The following statement is issued by the board of the Southern African Music Rights Organisation (SAMRO).

The board of SAMRO is gravely concerned about a failed R47-million investment in a music rights initiative in the United Arab Emirates (UAE).

We have recently completed a forensic audit into the investment from which it appears evident that the board was misled into believing it was possible to successfully establish a music rights management agency similar to SAMRO in the UAE, to be known as the Arab Emirates Music Rights Organisation (AEMRO). 

We are currently investigating a series of legal steps to recover the funds and, where possible, to take action against those involved.

We are totally committed to ensuring this happens, to ensure accountability and responsibility.

We cannot and will not accept the misuse or abuse of Southern African musicians’ funds, in any shape or form.

We are particularly focused on determining how we can recover the money that was used for the AEMRO venture and to ensure that SAMRO members gain maximum benefit from their hard work.

We have added additional financial controls and will use the lessons learnt from this project to introduce structural changes to the way management reports to the board, eliminating single points of failure and ensuring the integrity of information presented to the board.


SAMRO’s mission statement clearly states that the organization should invest funds to generate more revenue for its Southern African members.

This was the rationale behind the board’s decision to approve the AEMRO project, coupled with the fact that we were losing revenue because of the SABC’s mounting losses at the time (the SABC is our biggest licensee, and missed several payments to SAMRO during the time in question.)

The investment was championed by the then-CEO of SAMRO, Mr Sipho Dlamini, and the then-chairman of the board, Reverend Abe Sibiya, in 2014 and involved a number of parties and “consultants” in the UAE.

Mr Dlamini resigned in March 2016 without the board being made aware of any material concerns surrounding this investment. Rev Sibiya who was the chairman of the board then stepped into the role of ACTING CEO but also did not raise any concerns immediately. The initial investigation took place 18 months after Mr Dlamini’s resignation and further investigations are underway into the relationship between all the persons directly involved in this project. The nature and reason for payments, if any, made by SAMRO to Mr Dlamini after his resignation, also need further investigation.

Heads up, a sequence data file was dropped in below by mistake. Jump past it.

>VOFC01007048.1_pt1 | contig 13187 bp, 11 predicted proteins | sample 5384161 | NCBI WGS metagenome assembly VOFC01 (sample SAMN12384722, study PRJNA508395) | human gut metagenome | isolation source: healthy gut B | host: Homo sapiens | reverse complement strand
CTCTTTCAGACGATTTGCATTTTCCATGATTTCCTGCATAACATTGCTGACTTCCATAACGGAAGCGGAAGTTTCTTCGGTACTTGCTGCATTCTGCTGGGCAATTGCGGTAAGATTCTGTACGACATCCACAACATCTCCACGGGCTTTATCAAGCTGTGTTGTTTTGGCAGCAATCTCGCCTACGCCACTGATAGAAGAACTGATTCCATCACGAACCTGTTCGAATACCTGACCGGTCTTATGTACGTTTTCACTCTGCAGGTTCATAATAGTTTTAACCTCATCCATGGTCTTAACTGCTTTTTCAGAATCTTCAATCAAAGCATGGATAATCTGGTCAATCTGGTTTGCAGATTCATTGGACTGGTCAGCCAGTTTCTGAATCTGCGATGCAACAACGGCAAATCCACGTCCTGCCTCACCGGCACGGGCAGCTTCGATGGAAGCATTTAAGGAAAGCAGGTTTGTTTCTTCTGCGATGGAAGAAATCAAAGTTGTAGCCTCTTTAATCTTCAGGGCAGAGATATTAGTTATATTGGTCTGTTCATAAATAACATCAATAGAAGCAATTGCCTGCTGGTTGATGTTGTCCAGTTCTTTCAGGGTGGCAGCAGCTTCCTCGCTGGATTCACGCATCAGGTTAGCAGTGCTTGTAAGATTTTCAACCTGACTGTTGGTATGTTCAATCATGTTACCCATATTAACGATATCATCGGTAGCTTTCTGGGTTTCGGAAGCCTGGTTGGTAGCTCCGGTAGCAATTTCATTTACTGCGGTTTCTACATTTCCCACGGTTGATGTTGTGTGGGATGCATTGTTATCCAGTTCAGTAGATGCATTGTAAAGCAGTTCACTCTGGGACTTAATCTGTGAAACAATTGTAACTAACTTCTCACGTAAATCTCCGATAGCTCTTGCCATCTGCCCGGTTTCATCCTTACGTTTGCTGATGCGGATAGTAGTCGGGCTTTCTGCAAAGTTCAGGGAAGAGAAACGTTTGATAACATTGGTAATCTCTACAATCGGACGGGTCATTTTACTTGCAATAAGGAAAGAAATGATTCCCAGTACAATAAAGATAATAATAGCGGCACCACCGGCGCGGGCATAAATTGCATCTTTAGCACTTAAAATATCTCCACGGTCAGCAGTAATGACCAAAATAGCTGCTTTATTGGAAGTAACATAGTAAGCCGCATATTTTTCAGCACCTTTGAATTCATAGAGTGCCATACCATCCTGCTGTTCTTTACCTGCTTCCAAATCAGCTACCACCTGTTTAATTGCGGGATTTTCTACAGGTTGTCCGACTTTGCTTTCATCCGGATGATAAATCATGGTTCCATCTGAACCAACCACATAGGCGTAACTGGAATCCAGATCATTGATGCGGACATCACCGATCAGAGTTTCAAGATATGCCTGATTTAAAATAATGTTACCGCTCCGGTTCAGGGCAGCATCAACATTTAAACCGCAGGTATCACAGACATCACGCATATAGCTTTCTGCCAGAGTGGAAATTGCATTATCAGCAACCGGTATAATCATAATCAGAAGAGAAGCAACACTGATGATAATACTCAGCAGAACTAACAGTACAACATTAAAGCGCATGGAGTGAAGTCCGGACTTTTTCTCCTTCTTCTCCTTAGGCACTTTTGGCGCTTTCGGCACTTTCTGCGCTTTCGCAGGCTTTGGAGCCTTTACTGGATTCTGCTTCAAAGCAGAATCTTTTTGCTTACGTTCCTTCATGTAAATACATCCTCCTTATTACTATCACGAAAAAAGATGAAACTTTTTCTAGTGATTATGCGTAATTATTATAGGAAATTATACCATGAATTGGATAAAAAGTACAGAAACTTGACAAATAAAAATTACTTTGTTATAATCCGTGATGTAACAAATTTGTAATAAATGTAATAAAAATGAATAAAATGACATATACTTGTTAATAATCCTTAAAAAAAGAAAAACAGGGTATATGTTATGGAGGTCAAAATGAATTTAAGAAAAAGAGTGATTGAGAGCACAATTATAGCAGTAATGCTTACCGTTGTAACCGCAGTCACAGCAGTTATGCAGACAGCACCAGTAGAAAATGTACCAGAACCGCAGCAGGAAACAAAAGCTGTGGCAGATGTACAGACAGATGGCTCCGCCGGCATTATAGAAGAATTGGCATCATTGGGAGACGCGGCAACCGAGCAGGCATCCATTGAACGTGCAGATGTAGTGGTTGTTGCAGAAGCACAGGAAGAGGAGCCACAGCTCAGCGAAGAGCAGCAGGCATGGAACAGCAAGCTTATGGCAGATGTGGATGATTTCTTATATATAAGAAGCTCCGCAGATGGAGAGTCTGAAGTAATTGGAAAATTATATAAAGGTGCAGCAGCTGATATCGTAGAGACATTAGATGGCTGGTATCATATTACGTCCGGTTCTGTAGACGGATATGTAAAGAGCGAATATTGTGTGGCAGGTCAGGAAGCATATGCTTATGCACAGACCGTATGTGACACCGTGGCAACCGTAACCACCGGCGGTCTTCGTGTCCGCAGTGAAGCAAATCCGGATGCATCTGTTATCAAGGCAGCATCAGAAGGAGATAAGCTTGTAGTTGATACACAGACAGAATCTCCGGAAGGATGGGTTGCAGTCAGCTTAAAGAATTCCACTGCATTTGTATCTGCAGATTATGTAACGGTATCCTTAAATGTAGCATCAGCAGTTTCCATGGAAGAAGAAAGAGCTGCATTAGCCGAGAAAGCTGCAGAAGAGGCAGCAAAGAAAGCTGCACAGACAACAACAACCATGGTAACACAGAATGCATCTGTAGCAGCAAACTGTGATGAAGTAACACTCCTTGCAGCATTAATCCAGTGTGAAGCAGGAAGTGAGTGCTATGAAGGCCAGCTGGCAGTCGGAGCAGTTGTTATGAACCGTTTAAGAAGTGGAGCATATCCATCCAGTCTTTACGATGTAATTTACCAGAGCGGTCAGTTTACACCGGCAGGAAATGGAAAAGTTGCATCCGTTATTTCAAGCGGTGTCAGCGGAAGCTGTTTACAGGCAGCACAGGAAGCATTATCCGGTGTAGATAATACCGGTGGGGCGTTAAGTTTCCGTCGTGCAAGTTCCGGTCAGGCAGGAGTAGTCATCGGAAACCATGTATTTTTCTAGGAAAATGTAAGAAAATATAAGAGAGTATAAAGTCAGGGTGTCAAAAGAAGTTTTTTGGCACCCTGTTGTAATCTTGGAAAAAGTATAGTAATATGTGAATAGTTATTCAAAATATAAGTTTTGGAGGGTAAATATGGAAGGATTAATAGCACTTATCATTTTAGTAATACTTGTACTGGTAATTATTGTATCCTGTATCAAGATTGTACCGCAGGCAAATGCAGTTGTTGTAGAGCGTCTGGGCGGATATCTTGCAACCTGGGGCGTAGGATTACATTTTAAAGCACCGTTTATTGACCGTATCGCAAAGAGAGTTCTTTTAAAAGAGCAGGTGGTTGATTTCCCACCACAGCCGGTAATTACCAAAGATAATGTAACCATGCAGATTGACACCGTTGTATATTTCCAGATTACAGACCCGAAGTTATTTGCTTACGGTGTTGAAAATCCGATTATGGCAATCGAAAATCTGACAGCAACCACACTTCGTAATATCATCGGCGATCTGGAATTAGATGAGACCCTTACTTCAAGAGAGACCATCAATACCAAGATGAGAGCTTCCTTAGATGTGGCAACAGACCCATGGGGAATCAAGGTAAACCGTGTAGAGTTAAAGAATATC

Although the forensic audit initiated by the current board has taken some time, we believe it was best to ensure a full and proper understanding of what happened — particularly as some of the current board members were not involved with SAMRO at the time.

The audit has shown that the board was not made fully aware of the potential risks involved in the initiative. There were numerous occasions on which the board was not fully briefed on AEMRO, or possibly even misled. Crucial details on costs and contracts were not disclosed, and the board was therefore unable to provide full oversight.  

The board shut down the initiative when it became clear that the funds spent on trying to establish AEMRO were wasteful and fruitless expenditure.

Our commitment to justice

It is clear that the AEMRO investment was a failure, and we have spent a lot of time and resources getting to the bottom of it, in the interests of our members.

Although we do not agree with all aspects of the forensic report, and have been constrained by the sensitivity of the process, we respect the findings and are already putting mechanisms in place to address possible shortcomings in the organization’s governance and risk management processes.

The board takes the forensic audit report’s recommendations to heart and is totally committed to resolving this matter – and, in particular, to recover the money – in the best interests of SAMRO members and the music industry as a whole.